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Gym Exercises to Boost your Football Performance


Football is undoubtedly the nation’s most beloved sport — and very likely the world’s, too.

Millions of people enjoy watching matches each year, and a pretty large chunk of us also enjoy getting stuck in and playing the game in person, whether in the form of casual weekend competitions with friends, or as part of a local club.

Football, of course, is physically demanding. Having great technical skills sure doesn’t hurt, but it doesn’t mean much if you find yourself panting for breath and struggling to see straight 10 minutes into a game.

For any football enthusiasts out there looking to improve their performance on the field, certain gym exercises and routines can be a godsend.


Here’s a quick list.

Treadmill sprints
  • HIIT ‘sprints’ on an exercise bike — being able to chase the ball down or sprint past the other team’s defence is a major benefit in any match. High-intensity interval training conditions the body’s anaerobic system to pull that off. HIIT on a bike is lower-impact than HIIT on a treadmill or a track, meaning you can train more often, with less wear and tear on your joints. Aim for something like 7 rounds of 30-second “sprints” followed by 90 seconds of slow-peddling recovery.
Barbell front squat
  • Barbell front squat — squats are often called the king of exercises, because of the sheer number of muscles that get trained by the movement. For football-specific training, barbell front squats have several additional benefits. For one, they place more emphasis on the quadriceps muscles, which are the primary muscles used when you kick a ball. They also force the core to engage to a greater degree, which aids overall athleticism.
  • Planks — planks are a bodyweight exercise which do a great job of conditioning the muscles of the core. The core muscles play a vital role in all athletic activities, as they are essential for stabilising and coordinating the rest of the body. Having well-conditioned core muscles will greatly improve your balance and stamina when running around the field and performing sudden turns and manoeuvres.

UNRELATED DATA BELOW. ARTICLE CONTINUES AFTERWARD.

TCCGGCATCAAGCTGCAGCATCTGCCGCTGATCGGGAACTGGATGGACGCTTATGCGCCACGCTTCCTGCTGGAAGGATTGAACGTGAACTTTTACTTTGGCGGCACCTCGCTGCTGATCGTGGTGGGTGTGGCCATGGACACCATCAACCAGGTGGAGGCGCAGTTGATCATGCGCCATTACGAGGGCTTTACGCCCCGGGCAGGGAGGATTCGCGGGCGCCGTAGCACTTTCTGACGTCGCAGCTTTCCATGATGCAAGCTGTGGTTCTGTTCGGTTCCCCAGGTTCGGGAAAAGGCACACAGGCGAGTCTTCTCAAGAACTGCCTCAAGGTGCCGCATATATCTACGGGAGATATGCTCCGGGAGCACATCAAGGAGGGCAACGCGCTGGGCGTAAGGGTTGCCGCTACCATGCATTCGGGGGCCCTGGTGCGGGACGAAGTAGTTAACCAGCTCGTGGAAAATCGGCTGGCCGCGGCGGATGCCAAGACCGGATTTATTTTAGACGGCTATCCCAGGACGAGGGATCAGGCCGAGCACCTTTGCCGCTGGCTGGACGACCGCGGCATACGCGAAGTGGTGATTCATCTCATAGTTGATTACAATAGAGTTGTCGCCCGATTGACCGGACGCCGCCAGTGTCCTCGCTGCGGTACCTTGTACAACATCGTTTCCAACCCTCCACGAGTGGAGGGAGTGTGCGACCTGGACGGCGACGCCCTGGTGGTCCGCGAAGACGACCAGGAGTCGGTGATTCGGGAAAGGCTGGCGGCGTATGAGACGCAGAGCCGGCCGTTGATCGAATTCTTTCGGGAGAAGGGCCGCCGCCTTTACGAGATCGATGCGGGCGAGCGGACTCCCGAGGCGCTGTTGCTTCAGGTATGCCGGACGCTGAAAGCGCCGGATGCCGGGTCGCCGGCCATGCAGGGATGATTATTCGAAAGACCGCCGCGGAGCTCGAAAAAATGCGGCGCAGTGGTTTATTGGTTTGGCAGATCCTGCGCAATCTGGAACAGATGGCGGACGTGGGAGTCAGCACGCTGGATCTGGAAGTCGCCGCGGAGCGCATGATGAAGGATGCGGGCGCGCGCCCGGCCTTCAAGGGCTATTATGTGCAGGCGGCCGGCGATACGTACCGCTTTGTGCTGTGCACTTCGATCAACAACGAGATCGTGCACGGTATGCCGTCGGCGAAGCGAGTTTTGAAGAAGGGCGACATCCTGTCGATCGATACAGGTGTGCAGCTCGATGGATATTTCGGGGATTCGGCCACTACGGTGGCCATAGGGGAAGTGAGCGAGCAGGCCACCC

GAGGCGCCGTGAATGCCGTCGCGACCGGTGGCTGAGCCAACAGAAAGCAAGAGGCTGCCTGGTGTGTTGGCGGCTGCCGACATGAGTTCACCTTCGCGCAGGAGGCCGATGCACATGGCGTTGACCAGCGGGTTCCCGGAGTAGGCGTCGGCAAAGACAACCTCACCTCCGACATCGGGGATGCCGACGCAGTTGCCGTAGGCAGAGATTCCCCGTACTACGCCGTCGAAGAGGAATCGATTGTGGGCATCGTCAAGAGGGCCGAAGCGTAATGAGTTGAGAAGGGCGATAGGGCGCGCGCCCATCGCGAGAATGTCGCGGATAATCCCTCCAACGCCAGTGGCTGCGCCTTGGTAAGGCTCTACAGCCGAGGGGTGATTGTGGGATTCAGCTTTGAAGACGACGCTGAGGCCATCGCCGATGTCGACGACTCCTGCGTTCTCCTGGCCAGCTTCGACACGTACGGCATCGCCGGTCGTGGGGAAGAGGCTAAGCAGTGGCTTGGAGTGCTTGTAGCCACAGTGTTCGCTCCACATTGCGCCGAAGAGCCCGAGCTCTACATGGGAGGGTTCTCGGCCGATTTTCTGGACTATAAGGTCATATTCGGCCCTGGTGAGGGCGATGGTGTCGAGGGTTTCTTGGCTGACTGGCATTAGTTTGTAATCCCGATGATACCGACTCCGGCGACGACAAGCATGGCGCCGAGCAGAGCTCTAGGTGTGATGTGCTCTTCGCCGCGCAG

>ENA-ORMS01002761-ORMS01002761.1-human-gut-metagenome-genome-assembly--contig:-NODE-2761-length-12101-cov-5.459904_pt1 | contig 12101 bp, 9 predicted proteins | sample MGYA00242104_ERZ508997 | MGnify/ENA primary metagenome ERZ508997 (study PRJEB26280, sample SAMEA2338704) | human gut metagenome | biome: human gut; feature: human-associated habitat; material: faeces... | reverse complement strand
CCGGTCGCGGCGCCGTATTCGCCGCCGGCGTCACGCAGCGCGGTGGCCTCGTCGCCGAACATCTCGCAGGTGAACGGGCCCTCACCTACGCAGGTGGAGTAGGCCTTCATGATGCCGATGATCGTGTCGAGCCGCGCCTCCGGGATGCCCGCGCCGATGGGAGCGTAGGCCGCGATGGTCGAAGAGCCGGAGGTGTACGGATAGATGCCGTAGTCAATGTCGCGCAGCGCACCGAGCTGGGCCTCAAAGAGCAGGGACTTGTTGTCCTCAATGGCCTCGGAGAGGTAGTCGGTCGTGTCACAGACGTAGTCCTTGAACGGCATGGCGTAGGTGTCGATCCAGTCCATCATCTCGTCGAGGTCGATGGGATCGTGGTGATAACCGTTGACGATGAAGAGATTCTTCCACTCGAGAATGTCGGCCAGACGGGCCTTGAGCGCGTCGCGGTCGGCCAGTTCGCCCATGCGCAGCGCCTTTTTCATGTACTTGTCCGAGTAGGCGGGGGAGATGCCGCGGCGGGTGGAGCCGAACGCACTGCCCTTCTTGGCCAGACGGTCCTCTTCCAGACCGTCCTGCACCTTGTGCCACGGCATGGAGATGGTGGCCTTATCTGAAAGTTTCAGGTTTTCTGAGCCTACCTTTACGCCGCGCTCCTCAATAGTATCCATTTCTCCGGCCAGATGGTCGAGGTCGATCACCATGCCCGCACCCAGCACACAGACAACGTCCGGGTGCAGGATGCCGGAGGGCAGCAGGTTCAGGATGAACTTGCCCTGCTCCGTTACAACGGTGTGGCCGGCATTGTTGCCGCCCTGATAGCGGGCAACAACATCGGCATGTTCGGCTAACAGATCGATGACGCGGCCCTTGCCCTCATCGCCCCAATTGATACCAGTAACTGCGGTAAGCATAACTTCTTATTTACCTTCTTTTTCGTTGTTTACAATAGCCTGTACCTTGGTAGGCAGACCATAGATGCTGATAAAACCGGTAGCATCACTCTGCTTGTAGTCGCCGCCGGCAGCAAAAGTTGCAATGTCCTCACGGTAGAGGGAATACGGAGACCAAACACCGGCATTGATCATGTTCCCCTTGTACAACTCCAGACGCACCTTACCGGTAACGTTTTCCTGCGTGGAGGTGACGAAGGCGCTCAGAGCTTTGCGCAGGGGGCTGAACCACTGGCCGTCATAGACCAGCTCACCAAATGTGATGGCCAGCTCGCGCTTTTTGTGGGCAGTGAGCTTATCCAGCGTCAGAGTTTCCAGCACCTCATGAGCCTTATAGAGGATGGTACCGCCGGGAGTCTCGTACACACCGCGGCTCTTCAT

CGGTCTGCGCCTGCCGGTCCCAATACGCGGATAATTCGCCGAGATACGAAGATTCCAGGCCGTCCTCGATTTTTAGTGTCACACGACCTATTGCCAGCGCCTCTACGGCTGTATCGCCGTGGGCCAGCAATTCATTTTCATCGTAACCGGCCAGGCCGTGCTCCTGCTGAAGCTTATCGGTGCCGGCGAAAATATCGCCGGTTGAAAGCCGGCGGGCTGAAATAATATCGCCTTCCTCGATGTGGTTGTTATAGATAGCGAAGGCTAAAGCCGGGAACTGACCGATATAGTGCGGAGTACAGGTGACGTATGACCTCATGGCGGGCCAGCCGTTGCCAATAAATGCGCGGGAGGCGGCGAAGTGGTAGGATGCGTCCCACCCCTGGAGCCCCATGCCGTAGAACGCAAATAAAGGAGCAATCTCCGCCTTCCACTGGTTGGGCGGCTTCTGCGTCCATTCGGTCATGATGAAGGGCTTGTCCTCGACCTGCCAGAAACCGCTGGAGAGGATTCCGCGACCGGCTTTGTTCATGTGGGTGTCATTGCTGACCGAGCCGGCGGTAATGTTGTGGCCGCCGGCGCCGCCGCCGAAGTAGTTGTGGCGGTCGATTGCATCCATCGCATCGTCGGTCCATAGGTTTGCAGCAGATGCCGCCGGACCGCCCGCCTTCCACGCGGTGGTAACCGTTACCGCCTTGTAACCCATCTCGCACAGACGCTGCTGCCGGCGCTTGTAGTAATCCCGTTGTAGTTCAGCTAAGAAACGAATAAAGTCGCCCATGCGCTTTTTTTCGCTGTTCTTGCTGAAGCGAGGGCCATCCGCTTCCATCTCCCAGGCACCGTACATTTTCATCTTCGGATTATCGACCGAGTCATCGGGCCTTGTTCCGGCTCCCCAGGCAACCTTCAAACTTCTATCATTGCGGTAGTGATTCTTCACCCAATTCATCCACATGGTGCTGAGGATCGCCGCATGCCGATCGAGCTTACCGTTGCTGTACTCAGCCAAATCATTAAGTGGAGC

• Treadmill jogging — with the rise of HIIT, ‘steady state’ cardio has largely fallen out of fashion. As the thinking goes, why jog for 30-60 minutes when you can do intervals for 10 instead? At the end of the day, though, some steady state cardio is essential for conditioning your body’s aerobic systems. 
    Sprint intervals are great, but they don’t prepare you for the steady-grind of jogging around a field for most of a game. Football involves a lot of mid-level aerobic work, so getting on the treadmill and jogging for 30-60-minute stretches is a must for your overall conditioning.
  • Barbell deadlifts, or hex-bar deadlifts — deadlifts are an essential exercise for any athlete looking to increase their power on the field. This exercise trains the entire ‘posterior chain’ — a series of muscles including the hamstrings, glutes, lower back, trapezius muscles, and rear delts. These muscles come into play in virtually every movement you perform in life or sport, and often play an essential supporting role in moments of serious exertion.

All forms of deadlift will do a good job of strengthening the core muscles, which makes them that much more valuable for athletes.

Looking for more ways to boost your sporting performance? Check out this guide to plyometric training. Ready to join a gym? Find a PureGym near you and become a member today.

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